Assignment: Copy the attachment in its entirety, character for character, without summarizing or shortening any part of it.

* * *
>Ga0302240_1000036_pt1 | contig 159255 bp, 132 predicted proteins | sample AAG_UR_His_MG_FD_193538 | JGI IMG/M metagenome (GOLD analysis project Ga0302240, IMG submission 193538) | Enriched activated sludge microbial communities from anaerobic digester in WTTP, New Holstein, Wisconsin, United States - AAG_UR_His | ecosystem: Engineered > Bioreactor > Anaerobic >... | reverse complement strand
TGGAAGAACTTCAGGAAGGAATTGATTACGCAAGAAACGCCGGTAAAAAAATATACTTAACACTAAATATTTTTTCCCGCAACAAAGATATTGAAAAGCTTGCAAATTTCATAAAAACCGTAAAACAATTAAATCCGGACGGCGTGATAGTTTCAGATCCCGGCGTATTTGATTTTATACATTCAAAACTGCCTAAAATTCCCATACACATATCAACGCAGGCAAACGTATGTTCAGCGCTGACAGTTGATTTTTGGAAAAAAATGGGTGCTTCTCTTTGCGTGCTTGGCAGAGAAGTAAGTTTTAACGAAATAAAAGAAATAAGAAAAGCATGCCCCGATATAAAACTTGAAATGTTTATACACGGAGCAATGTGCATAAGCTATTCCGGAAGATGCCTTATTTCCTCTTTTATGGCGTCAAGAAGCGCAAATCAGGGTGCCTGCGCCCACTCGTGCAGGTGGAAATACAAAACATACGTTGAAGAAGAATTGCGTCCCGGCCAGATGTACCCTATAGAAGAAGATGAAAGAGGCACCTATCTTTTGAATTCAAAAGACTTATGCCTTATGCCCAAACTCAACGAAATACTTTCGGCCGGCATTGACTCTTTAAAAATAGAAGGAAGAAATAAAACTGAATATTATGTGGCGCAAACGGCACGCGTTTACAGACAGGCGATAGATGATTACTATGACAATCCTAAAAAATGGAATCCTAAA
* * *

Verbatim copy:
>Ga0302240_1000036_pt1 | contig 159255 bp, 132 predicted proteins | sample AAG_UR_His_MG_FD_193538 | JGI IMG/M metagenome (GOLD analysis project Ga0302240, IMG submission 193538) | Enriched activated sludge microbial communities from anaerobic digester in WTTP, New Holstein, Wisconsin, United States - AAG_UR_His | ecosystem: Engineered > Bioreactor > Anaerobic >... | reverse complement strand
TGGAAGAACTTCAGGAAGGAATTGATTACGCAAGAAACGCCGGTAAAAAAATATACTTAACACTAAATATTTTTTCCCGCAACAAAGATATTGAAAAGCTTGCAAATTTCATAAAAACCGTAAAACAATTAAATCCGGACGGCGTGATAGTTTCAGATCCCGGCGTATTTGATTTTATACATTCAAAACTGCCTAAAATTCCCATACACATATCAACGCAGGCAAACGTATGTTCAGCGCTGACAGTTGATTTTTGGAAAAAAATGGGTGCTTCTCTTTGCGTGCTTGGCAGAGAAGTAAGTTTTAACGAAATAAAAGAAATAAGAAAAGCATGCCCCGATATAAAACTTGAAATGTTTATACACGGAGCAATGTGCATAAGCTATTCCGGAAGATGCCTTATTTCCTCTTTTATGGCGTCAAGAAGCGCAAATCAGGGTGCCTGCGCCCACTCGTGCAGGTGGAAATACAAAACATACGTTGAAGAAGAATTGCGTCCCGGCCAGATGTACCCTATAGAAGAAGATGAAAGAGGCACCTATCTTTTGAATTCAAAAGACTTATGCCTTATGCCCAAACTCAACGAAATACTTTCGGCCGGCATTGACTCTTTAAAAATAGAAGGAAGAAATAAAACTGAATATTATGTGGCGCAAACGGCACGCGTTTACAGACAGGCGATAGATGATTACTATGACAATCCTAAAAAATGGAATCCTAAA